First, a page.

Older Caregivers of Son with Myositis Are Struggling

Living with a rare disease can be difficult. Carlos, who has myositis, knows all about this. His mobility has been declining, and he is now in a wheelchair. His doctors tell him that he will soon be “non-mobile.” Because of this he lives with his parents, who also act as his caregivers. But as they age, it is becoming more and more difficult for them to provide Carlos with the care that he needs.

About Myositis

Myositis falls into two types: polymyositis and dermatomyositis. The former causes muscle weakness in the muscles closest to the trunk, while the latter does the same and results in a skin rash. Both of these types lead to symptoms like issues with climbing stairs and rising from a chair, difficulty raising one’s arms, fatigue after standing or walking, pain and soreness in the muscles, and trouble with swallowing and breathing. Medical professionals are unaware as to what causes this condition, but they do note that it is very similar to autoimmune disorders. There is currently no cure either, but treatments exist to improve muscle function and strength.

Being a Caregiver

In the past few decades there has been a much larger number of people with disabilities who receive home care rather than living in an institution. This switch is positive, as home care costs less and is often preferred by disabled people. However, issues still exist within the system. There is not enough access to respite, not enough home care hours, and not enough supportive housing. Because of these problems, family members have stepped in to ensure that the necessary care is being received.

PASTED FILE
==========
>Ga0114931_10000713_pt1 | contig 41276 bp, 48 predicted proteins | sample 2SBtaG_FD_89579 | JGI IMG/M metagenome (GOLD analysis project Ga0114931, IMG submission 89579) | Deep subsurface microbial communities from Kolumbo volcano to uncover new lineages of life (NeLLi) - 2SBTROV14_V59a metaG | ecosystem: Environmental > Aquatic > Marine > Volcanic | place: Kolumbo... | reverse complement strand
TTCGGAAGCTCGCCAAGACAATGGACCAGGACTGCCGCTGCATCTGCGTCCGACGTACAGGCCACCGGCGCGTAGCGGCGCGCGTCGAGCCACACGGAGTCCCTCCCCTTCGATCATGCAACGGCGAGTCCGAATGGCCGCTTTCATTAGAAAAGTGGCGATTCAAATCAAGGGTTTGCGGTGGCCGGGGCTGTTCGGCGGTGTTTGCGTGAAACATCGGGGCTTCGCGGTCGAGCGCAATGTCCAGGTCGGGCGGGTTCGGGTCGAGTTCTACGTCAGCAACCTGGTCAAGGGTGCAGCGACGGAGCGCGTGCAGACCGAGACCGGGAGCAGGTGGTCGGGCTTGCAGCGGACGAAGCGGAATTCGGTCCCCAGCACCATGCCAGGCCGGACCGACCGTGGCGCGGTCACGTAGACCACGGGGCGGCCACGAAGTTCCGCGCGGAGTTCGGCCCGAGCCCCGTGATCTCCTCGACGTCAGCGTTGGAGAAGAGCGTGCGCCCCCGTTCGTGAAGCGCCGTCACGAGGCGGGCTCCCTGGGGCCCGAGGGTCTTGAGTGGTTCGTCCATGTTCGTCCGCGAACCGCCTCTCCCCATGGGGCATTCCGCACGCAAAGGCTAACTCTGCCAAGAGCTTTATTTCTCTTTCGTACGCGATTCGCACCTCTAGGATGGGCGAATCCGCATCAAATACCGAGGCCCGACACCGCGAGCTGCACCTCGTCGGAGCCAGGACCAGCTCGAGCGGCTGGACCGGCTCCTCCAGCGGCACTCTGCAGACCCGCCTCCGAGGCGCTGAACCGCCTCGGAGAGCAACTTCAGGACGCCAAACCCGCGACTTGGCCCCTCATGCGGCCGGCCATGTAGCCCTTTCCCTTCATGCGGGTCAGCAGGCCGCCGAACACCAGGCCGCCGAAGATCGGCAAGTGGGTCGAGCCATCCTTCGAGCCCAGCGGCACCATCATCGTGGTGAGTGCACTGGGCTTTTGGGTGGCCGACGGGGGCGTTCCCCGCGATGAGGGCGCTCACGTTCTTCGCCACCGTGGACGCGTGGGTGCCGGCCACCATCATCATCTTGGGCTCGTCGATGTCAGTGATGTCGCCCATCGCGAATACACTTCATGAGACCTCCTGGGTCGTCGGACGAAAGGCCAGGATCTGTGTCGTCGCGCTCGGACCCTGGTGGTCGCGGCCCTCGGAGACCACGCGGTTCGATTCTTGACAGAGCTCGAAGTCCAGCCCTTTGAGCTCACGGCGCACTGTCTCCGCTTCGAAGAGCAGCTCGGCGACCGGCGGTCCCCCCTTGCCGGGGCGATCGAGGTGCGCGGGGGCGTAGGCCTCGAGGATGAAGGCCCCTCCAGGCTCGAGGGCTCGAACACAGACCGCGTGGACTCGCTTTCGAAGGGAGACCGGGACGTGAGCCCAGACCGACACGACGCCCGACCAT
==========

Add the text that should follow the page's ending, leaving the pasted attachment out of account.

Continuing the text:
With family members taking up the roles of caregiver, a new problem arises. What happens when they are no longer able to provide care, whether that is due to age or something else?

In an ideal world, caregivers would be able to lean on developmental services if they needed help. But as these systems are facing issues themselves, that is not the case. There are waiting lists, and people from the services and caregivers are stretched thin. This results in 33% of primary caregivers with feelings of “distress, anger, or depression.” Unfortunately, this can lead to cases of abandonment of disabled people and more disabled people ending up homeless.

The number of people with developmental disabilities is growing in Ontario, leading to more issues with the systems to help them. To combat this, there has been an investment of $810 million over the next three years from the government. They also have a plan to move away from parental care and towards respite care, which will occur in stages. Hopefully all of the work they are putting in will lead to better lives for both disabled people and their caregivers.

Find the source article here.

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